This Is What It’s Like When You Start Parenting Your Parent

This Is What It’s Like When You Start Parenting Your Parent

The roles are reversing; the scale is tipping



When you’re a baby, you depend on your parents for everything. They feed you, they bathe you and they wipe your ass. As you get older, you learn to do these things on your own, but your mother still picks you up from school and your dad still drives you everywhere. Then there comes a time in life when we kids have to start parenting our parents—and it’s us talking to their doctors and keeping an eye on their diets.


This Is What It’s Like When You Start Parenting Your Parent


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When my grandmother was still alive, my mom and titas used to take care of her. That meant making sure there was food on the table that my Mama would (and could) eat. It meant being there to help her out of the car, up the stairs and into her bed. It meant knowing her medical history, keeping an eye on her things and buying a bedside commode for nightly toilet visits. In the end, it also meant reminding Mama who they were and what time of the day it was.


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It was hard work and it took a strain on my mother and her sisters like nothing else. You could see it in how tired they were and how they panicked whenever she had to be left alone. And the patience it took for them to keep their voices low as Mama repeatedly asked a question or stubbornly refused their help—I can barely imagine what it must have been like.


But my parents are getting old now too and I’m being eased into this place where I’m acting parent to my own.




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My mom still books her own doctor’s appointments, but she isn’t at ease unless I’m with her. One of my brothers is in charge of her growing list of meds and the other has made it his goal for us all to eat healthier; my sister’s taken on most of the administrative stuff at home.


My dad is relatively healthy but is a year away from retirement. My siblings and I take turns checking in on him when he isn’t home yet. We vocally reprimand him when he reaches out for his second helping of fried pork or taba ng talangka.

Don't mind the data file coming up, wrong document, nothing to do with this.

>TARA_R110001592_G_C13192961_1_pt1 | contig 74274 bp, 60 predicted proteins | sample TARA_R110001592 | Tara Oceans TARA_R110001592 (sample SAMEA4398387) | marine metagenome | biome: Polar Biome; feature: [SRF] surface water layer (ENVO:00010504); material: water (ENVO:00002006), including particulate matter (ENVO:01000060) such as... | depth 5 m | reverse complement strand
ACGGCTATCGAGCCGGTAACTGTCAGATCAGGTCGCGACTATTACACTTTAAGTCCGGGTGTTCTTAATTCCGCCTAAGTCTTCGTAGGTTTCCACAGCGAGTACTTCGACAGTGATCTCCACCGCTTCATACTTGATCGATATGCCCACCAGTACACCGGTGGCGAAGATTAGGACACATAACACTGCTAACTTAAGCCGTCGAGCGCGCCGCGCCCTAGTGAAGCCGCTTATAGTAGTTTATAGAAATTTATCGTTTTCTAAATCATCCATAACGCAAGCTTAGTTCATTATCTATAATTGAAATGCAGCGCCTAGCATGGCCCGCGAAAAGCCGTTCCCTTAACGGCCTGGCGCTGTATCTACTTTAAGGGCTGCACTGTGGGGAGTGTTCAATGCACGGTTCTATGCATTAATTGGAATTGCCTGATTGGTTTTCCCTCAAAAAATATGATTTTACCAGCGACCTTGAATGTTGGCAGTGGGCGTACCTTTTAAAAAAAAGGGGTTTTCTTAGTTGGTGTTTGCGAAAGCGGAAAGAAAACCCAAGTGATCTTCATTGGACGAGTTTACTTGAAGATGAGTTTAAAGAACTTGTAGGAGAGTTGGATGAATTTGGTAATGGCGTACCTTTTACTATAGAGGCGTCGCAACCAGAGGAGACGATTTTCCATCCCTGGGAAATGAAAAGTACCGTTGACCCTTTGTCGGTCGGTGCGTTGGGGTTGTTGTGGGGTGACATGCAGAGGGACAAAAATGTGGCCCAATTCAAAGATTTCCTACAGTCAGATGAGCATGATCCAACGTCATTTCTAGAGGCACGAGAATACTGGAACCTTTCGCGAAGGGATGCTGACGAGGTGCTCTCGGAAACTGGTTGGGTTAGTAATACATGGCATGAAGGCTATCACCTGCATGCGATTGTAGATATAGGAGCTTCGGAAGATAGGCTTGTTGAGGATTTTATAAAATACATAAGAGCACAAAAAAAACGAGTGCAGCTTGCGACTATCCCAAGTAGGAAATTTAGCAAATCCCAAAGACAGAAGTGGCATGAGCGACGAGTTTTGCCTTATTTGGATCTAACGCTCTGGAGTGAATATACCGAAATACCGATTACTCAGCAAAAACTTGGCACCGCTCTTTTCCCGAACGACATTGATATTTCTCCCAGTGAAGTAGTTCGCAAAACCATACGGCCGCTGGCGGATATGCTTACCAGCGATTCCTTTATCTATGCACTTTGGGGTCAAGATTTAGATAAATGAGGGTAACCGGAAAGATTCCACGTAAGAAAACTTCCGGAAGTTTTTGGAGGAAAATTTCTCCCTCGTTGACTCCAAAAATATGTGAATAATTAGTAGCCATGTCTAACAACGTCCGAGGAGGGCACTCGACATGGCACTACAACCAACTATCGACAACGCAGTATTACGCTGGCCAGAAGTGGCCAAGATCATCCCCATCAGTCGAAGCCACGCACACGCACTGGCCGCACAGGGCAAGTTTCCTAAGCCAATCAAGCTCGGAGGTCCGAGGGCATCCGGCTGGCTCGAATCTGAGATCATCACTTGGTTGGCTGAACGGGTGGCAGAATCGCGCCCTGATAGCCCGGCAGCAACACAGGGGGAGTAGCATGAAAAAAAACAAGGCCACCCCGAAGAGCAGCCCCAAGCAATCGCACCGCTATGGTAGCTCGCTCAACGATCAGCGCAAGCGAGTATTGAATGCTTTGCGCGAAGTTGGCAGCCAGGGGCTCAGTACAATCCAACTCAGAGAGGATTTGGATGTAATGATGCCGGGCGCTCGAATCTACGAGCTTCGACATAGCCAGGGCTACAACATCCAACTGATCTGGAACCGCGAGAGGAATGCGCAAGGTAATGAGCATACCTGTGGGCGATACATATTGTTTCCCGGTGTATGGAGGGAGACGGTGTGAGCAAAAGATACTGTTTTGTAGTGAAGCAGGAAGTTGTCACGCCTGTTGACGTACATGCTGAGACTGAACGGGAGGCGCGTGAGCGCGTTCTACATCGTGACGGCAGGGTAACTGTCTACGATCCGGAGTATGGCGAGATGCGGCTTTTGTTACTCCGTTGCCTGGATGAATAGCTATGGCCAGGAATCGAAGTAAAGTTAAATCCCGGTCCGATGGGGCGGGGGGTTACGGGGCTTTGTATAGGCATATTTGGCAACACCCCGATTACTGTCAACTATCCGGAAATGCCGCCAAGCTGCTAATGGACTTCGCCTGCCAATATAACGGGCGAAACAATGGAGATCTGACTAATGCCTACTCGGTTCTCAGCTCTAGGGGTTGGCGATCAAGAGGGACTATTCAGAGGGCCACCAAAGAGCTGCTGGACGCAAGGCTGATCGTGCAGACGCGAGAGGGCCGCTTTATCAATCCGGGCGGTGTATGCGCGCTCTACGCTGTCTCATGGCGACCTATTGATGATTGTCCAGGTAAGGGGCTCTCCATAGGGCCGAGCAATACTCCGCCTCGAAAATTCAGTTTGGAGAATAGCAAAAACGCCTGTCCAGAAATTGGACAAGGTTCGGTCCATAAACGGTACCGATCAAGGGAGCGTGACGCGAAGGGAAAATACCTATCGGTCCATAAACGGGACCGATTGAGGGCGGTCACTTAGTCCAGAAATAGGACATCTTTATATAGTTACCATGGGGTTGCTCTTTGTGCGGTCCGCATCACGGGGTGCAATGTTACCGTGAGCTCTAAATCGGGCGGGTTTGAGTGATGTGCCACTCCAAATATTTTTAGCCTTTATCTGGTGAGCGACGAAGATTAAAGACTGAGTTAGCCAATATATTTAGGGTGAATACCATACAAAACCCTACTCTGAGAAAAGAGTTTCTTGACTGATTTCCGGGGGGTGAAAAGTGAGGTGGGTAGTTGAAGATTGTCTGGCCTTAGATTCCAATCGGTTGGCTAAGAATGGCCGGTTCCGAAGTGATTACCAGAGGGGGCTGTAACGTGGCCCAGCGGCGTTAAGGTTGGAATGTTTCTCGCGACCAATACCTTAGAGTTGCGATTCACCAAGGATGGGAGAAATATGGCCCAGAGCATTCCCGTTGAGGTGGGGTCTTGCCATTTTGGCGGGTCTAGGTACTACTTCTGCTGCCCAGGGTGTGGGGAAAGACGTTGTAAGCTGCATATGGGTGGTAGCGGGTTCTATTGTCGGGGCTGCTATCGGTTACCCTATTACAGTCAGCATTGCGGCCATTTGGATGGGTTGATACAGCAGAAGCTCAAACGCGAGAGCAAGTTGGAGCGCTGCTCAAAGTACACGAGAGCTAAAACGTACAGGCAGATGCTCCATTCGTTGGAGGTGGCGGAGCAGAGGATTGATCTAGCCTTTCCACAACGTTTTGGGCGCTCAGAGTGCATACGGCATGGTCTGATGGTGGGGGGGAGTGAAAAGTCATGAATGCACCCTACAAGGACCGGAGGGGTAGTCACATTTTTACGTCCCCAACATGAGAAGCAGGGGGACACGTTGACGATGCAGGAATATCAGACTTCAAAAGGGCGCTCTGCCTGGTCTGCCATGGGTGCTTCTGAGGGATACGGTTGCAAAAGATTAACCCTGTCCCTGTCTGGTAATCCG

I’m not looking forward to the day my parents don’t resemble my parents anymore.


It’s strange when your parents start to depend on you for the things they used to help you with. Earlier this year, my mom started asking me to listen to what her doctor had to say and to remember his instructions. Sometimes I find myself worrying about my dad having to drive long distances, knowing full-well that it would strain him.


It's unprecedented and sometimes frustrating. There are times I get annoyed and whisper prayers asking for more patience and understanding. When something comes out of the blue, I remind myself that times are changing, that the roles are reversing and that the scale is tipping.


It’s scary, too, realizing just how many decades have gone and knowing there can’t be as many good ones left. I don’t like thinking about it (no child does), but it’s staring at me right in the face. I’m not looking forward to the day when every headache is a cause of concern and every meal has to be carefully planned out.


I’m not looking forward to the day my parents don’t resemble my parents anymore.


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If I’m being honest, sometimes I don’t want to do it. I selfishly don’t like my weekend afternoons being taken from me and I don’t like having to be responsible for someone else in this capacity. But—at the same time—taking care of them in these small ways has come quite naturally.


When it comes down to it, they’re my parents and I love them more than anything. So while it’s scary to be entering this world I once only got a glimpse of, I’m going to go at it with no reserves. And when (or—I’m hopeful—if) it ever gets to that point, I want to give them the same amount of dedication and attention they once gave me.


There are, of course, financial responsibilities to think of as well. No successful business and no salary from a corporation can ever cover what insurance can. Unfortunately, it's precisely this security that my parents have to bid farewell to come my dad's retirement—and I'm not willing to scrimp out on their medicine or checkups or (God forbid) hospital confinement. Thankfully, there are plans out there that allow me to cover them. I mean, Philam Life's Active Joint Critical Protect allows me to insure myself and a loved one, parent included, so at least that's covered.


Now I just need to work on getting a little more patience.



Art Cara Gamo


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